Thursday, June 11, 2009
Van Morrison: the reluctant astral light...
This is an article, abridged, originally published by Reuter's UK on June 10, 2009.
LOS ANGELES - Van Morrison's "Astral Weeks," which failed to crack the U.S. or British pop charts when it came out in 1968 is now regarded as one of the greatest musical works of the rock era and is generating new interest more than 40 years (after) its release. Undaunted by the initial commercial setback, the Irish soul singer says he "just moved on" to his next project: The 1970 album "Moondance" whose title track is one of his best-known songs.
If "Astral Weeks" had generated the sales commensurate with its eventual stellar status and transformed him into a huge pop star, Morrison (has) no doubt(s) about his reaction. "I would have quit the business had that happened," he said in an e-mail interview. "I am not one who has ever taken well to fame and what that attracts. It's a drag. I just wanted to be a songwriter and a singer. I did not bargain for all the rest..."
Morrison, now 63, has spent his entire career trying to dodge "all the rest..." in the process becoming one of rock's most unknowable figures. Morrison has earned a reputation as a grumpy old man and has zero tolerance for showbiz frivolity. He even failed to turn up (for) his Rock and Roll Hall of Fame induction in 1993.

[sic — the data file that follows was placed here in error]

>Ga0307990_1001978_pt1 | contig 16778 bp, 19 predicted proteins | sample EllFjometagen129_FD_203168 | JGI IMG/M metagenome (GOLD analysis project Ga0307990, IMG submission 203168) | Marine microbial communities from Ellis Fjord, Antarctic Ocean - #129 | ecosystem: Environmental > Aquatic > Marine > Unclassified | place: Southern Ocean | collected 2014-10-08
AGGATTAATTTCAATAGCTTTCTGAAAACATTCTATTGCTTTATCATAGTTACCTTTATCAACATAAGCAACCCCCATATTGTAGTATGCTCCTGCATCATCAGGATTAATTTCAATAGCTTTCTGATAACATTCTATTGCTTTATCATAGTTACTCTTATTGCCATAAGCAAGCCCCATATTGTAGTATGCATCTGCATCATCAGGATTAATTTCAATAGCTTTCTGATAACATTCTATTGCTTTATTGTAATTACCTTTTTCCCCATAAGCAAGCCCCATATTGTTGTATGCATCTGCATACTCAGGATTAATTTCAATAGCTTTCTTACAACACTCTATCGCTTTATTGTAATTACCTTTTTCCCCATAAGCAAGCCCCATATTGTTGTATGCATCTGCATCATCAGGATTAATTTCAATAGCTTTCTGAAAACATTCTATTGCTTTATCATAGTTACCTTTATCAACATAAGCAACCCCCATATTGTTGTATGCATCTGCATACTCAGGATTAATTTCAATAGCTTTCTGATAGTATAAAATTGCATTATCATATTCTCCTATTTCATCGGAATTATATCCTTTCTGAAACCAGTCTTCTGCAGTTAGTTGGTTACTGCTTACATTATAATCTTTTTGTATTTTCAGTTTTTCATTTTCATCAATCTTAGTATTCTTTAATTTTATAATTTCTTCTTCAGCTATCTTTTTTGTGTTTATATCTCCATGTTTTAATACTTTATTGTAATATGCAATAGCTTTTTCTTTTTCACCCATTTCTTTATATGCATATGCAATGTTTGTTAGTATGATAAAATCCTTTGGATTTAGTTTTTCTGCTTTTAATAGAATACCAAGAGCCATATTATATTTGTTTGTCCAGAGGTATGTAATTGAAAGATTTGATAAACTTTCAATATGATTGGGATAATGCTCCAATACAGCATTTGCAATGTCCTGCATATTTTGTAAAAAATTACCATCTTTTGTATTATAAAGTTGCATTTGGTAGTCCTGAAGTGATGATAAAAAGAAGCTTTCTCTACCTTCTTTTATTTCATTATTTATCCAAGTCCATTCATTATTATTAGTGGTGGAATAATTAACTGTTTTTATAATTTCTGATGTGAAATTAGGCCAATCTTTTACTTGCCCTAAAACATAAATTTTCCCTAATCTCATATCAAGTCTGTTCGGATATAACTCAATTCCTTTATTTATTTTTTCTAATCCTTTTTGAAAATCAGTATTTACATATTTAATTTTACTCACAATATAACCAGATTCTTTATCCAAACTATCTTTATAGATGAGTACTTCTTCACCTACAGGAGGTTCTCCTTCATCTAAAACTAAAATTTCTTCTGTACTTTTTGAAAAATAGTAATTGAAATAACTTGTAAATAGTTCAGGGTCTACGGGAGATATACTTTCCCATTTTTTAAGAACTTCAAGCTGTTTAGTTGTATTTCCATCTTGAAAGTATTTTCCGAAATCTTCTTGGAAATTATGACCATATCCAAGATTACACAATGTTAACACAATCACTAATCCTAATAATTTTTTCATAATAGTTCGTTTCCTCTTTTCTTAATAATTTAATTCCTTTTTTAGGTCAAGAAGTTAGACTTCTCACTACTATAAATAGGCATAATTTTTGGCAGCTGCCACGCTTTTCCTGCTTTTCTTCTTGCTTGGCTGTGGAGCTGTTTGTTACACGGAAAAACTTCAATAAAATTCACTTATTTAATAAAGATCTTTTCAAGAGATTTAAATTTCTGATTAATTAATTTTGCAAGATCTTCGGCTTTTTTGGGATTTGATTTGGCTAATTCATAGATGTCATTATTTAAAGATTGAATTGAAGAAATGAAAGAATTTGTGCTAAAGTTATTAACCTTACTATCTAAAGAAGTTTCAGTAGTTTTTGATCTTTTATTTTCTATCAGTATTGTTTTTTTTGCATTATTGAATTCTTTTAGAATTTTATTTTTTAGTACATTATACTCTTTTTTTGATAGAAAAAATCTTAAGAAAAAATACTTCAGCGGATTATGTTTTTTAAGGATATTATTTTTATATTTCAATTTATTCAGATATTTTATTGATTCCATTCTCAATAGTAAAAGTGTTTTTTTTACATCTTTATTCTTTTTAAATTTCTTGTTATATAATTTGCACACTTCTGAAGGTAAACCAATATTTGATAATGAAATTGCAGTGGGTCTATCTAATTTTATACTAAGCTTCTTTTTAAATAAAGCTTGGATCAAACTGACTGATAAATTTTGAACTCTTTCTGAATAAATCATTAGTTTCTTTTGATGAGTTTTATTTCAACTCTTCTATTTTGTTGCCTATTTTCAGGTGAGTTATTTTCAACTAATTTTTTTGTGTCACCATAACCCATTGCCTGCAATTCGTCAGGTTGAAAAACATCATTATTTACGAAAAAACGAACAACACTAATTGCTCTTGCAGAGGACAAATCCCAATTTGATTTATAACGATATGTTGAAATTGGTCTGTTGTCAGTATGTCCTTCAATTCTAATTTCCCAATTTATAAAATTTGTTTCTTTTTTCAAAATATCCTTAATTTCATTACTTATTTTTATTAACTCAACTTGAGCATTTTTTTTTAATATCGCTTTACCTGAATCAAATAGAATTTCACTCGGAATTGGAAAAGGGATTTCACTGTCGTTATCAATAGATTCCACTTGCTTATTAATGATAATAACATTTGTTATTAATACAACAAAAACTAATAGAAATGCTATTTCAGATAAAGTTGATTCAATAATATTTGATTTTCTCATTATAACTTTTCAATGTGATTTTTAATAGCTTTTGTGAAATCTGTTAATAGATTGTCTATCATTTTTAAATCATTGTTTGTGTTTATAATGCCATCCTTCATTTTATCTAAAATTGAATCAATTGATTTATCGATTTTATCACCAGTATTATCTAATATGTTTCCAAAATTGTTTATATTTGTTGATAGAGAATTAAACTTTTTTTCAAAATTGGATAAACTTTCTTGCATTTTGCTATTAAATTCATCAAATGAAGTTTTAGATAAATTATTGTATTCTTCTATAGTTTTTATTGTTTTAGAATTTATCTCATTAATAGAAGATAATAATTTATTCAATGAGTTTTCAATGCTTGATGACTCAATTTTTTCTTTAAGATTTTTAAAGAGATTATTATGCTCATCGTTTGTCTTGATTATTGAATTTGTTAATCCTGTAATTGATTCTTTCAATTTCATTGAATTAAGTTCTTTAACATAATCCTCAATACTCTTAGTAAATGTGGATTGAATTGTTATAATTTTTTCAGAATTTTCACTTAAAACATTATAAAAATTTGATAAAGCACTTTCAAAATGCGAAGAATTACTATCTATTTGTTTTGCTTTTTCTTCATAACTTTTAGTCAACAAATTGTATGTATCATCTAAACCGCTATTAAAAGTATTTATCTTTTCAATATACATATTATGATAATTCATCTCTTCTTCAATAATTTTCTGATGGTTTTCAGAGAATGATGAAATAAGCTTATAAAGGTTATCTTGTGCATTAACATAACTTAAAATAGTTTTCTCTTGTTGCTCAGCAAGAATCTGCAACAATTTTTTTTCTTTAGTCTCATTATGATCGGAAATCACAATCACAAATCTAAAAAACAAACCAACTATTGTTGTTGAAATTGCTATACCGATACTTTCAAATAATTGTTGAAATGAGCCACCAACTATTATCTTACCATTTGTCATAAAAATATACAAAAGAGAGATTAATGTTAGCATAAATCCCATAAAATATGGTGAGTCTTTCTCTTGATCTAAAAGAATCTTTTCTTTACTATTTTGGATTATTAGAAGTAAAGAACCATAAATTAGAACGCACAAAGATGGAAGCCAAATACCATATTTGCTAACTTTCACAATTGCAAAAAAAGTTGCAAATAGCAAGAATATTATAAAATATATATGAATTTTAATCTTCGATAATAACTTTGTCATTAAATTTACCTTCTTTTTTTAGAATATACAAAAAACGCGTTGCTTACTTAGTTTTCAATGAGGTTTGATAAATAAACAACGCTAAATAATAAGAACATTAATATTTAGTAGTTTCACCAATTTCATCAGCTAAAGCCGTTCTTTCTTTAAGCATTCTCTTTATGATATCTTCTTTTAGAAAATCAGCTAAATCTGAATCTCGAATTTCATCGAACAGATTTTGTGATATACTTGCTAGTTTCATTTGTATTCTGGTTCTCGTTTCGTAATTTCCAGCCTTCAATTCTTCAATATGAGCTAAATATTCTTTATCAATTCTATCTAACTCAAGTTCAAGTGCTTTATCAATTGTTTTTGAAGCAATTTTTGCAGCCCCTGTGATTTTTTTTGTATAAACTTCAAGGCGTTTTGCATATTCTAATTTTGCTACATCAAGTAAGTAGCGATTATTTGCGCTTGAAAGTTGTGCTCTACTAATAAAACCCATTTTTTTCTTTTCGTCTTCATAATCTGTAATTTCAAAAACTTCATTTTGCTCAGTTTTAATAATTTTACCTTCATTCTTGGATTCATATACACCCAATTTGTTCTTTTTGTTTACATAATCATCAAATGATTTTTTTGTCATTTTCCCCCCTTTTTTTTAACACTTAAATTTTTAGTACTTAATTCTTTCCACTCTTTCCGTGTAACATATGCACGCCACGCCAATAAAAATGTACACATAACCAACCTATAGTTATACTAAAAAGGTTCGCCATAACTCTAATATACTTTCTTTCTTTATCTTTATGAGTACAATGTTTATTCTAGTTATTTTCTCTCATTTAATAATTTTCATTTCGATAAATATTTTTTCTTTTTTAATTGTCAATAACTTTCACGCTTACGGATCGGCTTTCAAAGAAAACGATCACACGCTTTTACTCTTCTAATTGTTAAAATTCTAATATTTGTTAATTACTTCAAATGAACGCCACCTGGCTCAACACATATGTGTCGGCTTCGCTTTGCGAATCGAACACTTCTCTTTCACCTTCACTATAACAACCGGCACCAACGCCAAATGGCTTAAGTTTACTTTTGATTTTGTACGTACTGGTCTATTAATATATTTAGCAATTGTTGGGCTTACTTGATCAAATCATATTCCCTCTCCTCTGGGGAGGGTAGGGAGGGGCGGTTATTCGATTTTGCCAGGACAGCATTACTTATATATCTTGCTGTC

But Morrison remains proud of "Astral Weeks," which ranks at No. 19 on Rolling Stone magazine's list of the greatest albums of all time and is now a steady seller. The (original album), recorded in less than two days in New York City with a jazz quartet was a marked departure for the singer of "Gloria" (with Them) and "Brown Eyed Girl."
Morrison had spent years crafting the songs, setting mysterious lyrics referencing his Belfast childhood to multilayered arrangements. The centerpiece was "Madame George," a 10-minute piece whose meaning confounds the writer and his fans to this day.
"I was practicing songwriting... Each composition is a fictional story I made up to work on my craft... The rest of the stories people (create) about my music is fiction(al) as well. I do not... write about me. I write about the collective, the collective unconscious."
While many artists of a certain vintage avoid dwelling on their past glories, Morrison is simply revelling in "Astral Weeks." To mark its 40th anniversary, he performed the album in its entirety at two shows in Los Angeles last November, and released the DVD "Astral Weeks: Live at the Hollywood Bowl." A CD was also released. He has also revived "Astral Weeks" at sold-out shows in London and New York City.
Morrison has been accompanied on stage by an orchestral string section (and) a band comprising two of the veterans from the original "Astral Weeks." Morrison said movie studios have expressed a lot of interest in licensing the live recordings. It helps that the vague lyrics can be applied to virtually any situation. "Any film would be done right by the live versions of these compositions," he said. "Each can tell a story - whatever story one wants to make of it. That is their stuff - not mine."